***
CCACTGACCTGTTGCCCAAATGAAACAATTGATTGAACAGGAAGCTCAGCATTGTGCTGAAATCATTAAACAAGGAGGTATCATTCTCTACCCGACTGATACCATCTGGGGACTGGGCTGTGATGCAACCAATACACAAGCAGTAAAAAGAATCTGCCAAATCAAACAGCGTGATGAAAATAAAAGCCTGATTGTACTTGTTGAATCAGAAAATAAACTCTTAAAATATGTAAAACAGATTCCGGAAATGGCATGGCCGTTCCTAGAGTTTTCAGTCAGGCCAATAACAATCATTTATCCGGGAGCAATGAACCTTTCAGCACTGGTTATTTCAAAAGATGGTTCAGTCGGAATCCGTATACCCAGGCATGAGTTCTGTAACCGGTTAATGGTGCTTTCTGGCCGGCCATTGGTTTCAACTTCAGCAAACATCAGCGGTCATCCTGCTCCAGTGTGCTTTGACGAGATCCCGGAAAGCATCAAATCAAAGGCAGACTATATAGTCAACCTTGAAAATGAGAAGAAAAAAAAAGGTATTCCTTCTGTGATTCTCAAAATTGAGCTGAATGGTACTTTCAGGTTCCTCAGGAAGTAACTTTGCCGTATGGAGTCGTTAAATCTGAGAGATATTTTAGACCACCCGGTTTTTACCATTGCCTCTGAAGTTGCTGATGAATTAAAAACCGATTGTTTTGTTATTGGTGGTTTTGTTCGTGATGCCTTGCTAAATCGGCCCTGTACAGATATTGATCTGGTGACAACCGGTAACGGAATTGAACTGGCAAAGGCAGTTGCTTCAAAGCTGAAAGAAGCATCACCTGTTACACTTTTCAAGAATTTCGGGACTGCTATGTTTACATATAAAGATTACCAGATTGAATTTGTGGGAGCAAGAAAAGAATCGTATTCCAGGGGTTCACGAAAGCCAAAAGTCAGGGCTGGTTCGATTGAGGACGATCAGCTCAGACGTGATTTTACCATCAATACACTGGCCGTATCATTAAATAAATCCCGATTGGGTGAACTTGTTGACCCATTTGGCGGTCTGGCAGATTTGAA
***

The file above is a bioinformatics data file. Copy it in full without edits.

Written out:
CCACTGACCTGTTGCCCAAATGAAACAATTGATTGAACAGGAAGCTCAGCATTGTGCTGAAATCATTAAACAAGGAGGTATCATTCTCTACCCGACTGATACCATCTGGGGACTGGGCTGTGATGCAACCAATACACAAGCAGTAAAAAGAATCTGCCAAATCAAACAGCGTGATGAAAATAAAAGCCTGATTGTACTTGTTGAATCAGAAAATAAACTCTTAAAATATGTAAAACAGATTCCGGAAATGGCATGGCCGTTCCTAGAGTTTTCAGTCAGGCCAATAACAATCATTTATCCGGGAGCAATGAACCTTTCAGCACTGGTTATTTCAAAAGATGGTTCAGTCGGAATCCGTATACCCAGGCATGAGTTCTGTAACCGGTTAATGGTGCTTTCTGGCCGGCCATTGGTTTCAACTTCAGCAAACATCAGCGGTCATCCTGCTCCAGTGTGCTTTGACGAGATCCCGGAAAGCATCAAATCAAAGGCAGACTATATAGTCAACCTTGAAAATGAGAAGAAAAAAAAAGGTATTCCTTCTGTGATTCTCAAAATTGAGCTGAATGGTACTTTCAGGTTCCTCAGGAAGTAACTTTGCCGTATGGAGTCGTTAAATCTGAGAGATATTTTAGACCACCCGGTTTTTACCATTGCCTCTGAAGTTGCTGATGAATTAAAAACCGATTGTTTTGTTATTGGTGGTTTTGTTCGTGATGCCTTGCTAAATCGGCCCTGTACAGATATTGATCTGGTGACAACCGGTAACGGAATTGAACTGGCAAAGGCAGTTGCTTCAAAGCTGAAAGAAGCATCACCTGTTACACTTTTCAAGAATTTCGGGACTGCTATGTTTACATATAAAGATTACCAGATTGAATTTGTGGGAGCAAGAAAAGAATCGTATTCCAGGGGTTCACGAAAGCCAAAAGTCAGGGCTGGTTCGATTGAGGACGATCAGCTCAGACGTGATTTTACCATCAATACACTGGCCGTATCATTAAATAAATCCCGATTGGGTGAACTTGTTGACCCATTTGGCGGTCTGGCAGATTTGAA